C.S. Lewis and Faith: Defending Faith in God by using Reason

Attacks on Naturalism

Christian apologist C.S. Lewis had a curious relationship with faith. On the one hand, he couldn’t very well deny the importance of faith because it has been a core component of Christianity since the very beginning — both Jesus and Paul praise it as vital. At the same time, however, his overall goal was to provide a rational apologetic that justified acceptance of Christianity on intellectual grounds.

This would make faith superfluous.

To get around this, Lewis attempted to distinguish between two different senses of the word “faith” to correspond with two different senses of the word “God.” The first sense of the word “God” is the philosophical God, a moral lawgiver or cosmic designer which philosophy can plausible prove the existence of. Acceptance of the existence of this sort of god Lewis called Faith-A.

Lewis recognized, however, that this philosophical God could not automatically be identified with the Christian God. The religious belief which Lewis designated Faith-B is no mere intellectual assent; instead, it’s a belief in God — a trust in God that represents a religious relationship between the person and the divine.

Faith-A is a prerequisite for Faith-B, but it does not necessarily and always lead to Faith-B. C.S. Lewis’ apologetics were designed to demonstrate that reasonableness of Faith-A (and, in fact, that it is more reasonable than atheism), but his ultimate goal was for people to accept Faith-B as well.

Although he did not believe that he could provide philosophical arguments leading to Faith-B, he hoped that be removing intellectual barriers to belief in the existence of any sort of god, he might pave the way to believe in the Christian god. Thus the goal of his books was to provide the basis for an intellectual conversion to one sort of theism which, he hoped, would lead to an emotional conversion to a different sort of theism later on.

This isn’t a surprising state of affairs — C.S. Lewis often acted as though the only real reason atheists had for rejecting Christianity was emotional rather than intellectual. If this were the case, then it makes perfect sense to believe that making Christianity less emotionally distant would be an appropriate apologetical tactic.

Lewis’ ideas about faith create problems for his apologetics as well, however. He presents his philosophical arguments with the request that skeptics give them a fair shake and only accept them if they believe that the weight of evidence is in favor of them. In other words, he tells nonbelievers that they should not believe Christianity if they think that the weight of evidence is against it, even if some evidence appears to be in favor of it.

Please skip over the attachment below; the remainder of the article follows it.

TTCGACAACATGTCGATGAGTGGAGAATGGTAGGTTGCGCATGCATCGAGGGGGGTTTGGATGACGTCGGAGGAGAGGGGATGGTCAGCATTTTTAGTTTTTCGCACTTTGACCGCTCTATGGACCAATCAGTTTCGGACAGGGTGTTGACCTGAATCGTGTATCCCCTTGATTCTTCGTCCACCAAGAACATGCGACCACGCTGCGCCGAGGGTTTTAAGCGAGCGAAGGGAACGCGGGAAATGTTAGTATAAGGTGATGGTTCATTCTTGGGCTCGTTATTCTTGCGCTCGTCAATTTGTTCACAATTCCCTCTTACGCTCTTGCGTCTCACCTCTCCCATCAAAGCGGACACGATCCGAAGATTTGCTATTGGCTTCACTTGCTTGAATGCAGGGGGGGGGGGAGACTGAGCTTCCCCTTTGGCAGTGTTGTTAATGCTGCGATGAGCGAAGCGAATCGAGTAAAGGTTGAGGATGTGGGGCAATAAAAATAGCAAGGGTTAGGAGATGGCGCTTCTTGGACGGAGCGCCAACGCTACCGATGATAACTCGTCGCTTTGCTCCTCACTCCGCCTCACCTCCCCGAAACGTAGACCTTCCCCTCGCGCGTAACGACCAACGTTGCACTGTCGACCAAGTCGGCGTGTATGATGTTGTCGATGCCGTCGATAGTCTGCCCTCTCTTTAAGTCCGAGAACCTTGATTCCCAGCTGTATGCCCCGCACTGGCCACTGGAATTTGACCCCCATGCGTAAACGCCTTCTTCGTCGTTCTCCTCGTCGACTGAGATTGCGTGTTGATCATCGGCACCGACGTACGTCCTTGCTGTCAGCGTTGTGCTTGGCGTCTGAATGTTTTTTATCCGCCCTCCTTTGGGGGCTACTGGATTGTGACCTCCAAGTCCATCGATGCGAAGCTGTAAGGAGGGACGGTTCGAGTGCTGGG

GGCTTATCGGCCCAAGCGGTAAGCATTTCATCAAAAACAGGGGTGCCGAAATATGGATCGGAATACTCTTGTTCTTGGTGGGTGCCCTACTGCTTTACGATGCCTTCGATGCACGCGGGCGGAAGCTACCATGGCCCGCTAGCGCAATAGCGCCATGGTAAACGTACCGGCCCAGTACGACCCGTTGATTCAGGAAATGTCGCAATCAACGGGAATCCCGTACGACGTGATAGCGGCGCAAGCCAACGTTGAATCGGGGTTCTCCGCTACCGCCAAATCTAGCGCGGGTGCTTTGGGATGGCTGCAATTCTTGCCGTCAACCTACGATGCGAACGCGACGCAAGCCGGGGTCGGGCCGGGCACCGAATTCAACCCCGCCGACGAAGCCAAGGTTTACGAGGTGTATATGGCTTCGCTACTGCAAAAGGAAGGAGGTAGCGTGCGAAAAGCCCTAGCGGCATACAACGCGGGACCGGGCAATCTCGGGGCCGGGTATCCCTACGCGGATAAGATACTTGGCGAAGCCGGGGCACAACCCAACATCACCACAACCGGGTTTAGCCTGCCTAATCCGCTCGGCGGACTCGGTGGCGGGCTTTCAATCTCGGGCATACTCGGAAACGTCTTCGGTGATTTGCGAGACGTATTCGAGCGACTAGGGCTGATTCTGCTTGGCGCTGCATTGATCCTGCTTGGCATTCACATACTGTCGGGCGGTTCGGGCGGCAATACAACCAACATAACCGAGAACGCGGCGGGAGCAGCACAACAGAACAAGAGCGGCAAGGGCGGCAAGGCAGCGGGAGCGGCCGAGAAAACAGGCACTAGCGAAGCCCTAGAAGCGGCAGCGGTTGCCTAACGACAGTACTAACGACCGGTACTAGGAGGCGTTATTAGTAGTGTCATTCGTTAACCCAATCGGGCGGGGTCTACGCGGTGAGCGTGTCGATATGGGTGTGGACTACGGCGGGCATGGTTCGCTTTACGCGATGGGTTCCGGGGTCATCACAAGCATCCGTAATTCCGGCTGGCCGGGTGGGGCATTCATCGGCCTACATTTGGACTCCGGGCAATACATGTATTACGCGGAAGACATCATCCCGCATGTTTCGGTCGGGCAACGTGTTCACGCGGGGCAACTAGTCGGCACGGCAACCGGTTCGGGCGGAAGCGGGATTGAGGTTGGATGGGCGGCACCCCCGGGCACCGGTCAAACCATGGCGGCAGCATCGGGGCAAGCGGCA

He has an entirely different message for believers, though: to them, he argues that they must hold fast to their Christian beliefs regardless of the evidence which comes out against Christianity. They must be “obstinate” in their beliefs and to remain loyal, regardless of changing “moods” (he doesn’t seem to have thought that serious doubts would have occurred to a Christian for any reason other than shifting moods).

It’s praiseworthy for the Christian to be “obstinate,” but he criticizes atheists whom he accuses of avoiding facts that contradict their beliefs.

This difference, which skeptics will immediately reject as a form of special pleading, can be traced directly to the different senses of faith which Lewis relies upon. Christians’ Faith-B is a form of loyalty, trust, allegiance, and commitment which is not reducible to evidence. It goes beyond the immediate evidence and logic; Christian belief and Christian doctrine are not related to the scientific principle of proportioning belief to evidence.

The Faith-A which Lewis promote to skeptics, though, isn’t a form of commitment — it’s just an intellectual assent, like how someone might intellectually assent to the existence of Paris in France. This is the sort of thing for which Lewis accepted that one should proportion one’s belief to the evidence.

Unfortunately, Lewis never provided any basis for moving from Faith-A to Faith-B, from belief in the existence of a Power behind Moral Law to faith in the Christian God. He also doesn’t provide any good reason why the commitment of Faith-B shouldn’t be subject to basic standards of evidence; by endorsing “obstinate” faith in the face of contrary evidence, he effectively endorses religious fanaticism.

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Cline, Austin. "C.S. Lewis and Faith: Defending Faith in God by using Reason." ThoughtCo, Apr. 6, 2016, thoughtco.com/c-s-lewis-and-faith-defending-249781. Cline, Austin. (2016, April 6). C.S. Lewis and Faith: Defending Faith in God by using Reason. Retrieved from https://www.thoughtco.com/c-s-lewis-and-faith-defending-249781 Cline, Austin. "C.S. Lewis and Faith: Defending Faith in God by using Reason." ThoughtCo. https://www.thoughtco.com/c-s-lewis-and-faith-defending-249781 (accessed December 16, 2017).